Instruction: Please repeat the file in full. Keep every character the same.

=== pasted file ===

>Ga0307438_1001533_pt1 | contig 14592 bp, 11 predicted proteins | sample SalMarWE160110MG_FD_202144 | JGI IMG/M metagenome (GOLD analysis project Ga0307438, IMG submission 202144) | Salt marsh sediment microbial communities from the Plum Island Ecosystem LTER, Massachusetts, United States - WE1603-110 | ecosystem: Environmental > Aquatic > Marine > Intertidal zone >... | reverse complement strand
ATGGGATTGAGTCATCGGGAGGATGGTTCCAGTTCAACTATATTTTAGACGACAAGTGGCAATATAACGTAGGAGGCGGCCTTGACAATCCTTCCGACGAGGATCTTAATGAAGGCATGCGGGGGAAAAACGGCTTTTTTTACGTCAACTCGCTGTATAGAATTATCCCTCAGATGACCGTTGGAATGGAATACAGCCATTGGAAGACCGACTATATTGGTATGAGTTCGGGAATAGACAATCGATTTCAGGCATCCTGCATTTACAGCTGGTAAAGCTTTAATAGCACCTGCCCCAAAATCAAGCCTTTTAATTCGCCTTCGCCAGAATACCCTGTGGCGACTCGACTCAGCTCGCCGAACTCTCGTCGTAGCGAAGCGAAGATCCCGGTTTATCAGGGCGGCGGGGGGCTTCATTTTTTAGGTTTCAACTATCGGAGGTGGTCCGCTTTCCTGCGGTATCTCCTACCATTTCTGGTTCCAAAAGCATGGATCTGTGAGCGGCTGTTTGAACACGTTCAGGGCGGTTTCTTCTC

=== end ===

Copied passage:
>Ga0307438_1001533_pt1 | contig 14592 bp, 11 predicted proteins | sample SalMarWE160110MG_FD_202144 | JGI IMG/M metagenome (GOLD analysis project Ga0307438, IMG submission 202144) | Salt marsh sediment microbial communities from the Plum Island Ecosystem LTER, Massachusetts, United States - WE1603-110 | ecosystem: Environmental > Aquatic > Marine > Intertidal zone >... | reverse complement strand
ATGGGATTGAGTCATCGGGAGGATGGTTCCAGTTCAACTATATTTTAGACGACAAGTGGCAATATAACGTAGGAGGCGGCCTTGACAATCCTTCCGACGAGGATCTTAATGAAGGCATGCGGGGGAAAAACGGCTTTTTTTACGTCAACTCGCTGTATAGAATTATCCCTCAGATGACCGTTGGAATGGAATACAGCCATTGGAAGACCGACTATATTGGTATGAGTTCGGGAATAGACAATCGATTTCAGGCATCCTGCATTTACAGCTGGTAAAGCTTTAATAGCACCTGCCCCAAAATCAAGCCTTTTAATTCGCCTTCGCCAGAATACCCTGTGGCGACTCGACTCAGCTCGCCGAACTCTCGTCGTAGCGAAGCGAAGATCCCGGTTTATCAGGGCGGCGGGGGGCTTCATTTTTTAGGTTTCAACTATCGGAGGTGGTCCGCTTTCCTGCGGTATCTCCTACCATTTCTGGTTCCAAAAGCATGGATCTGTGAGCGGCTGTTTGAACACGTTCAGGGCGGTTTCTTCTC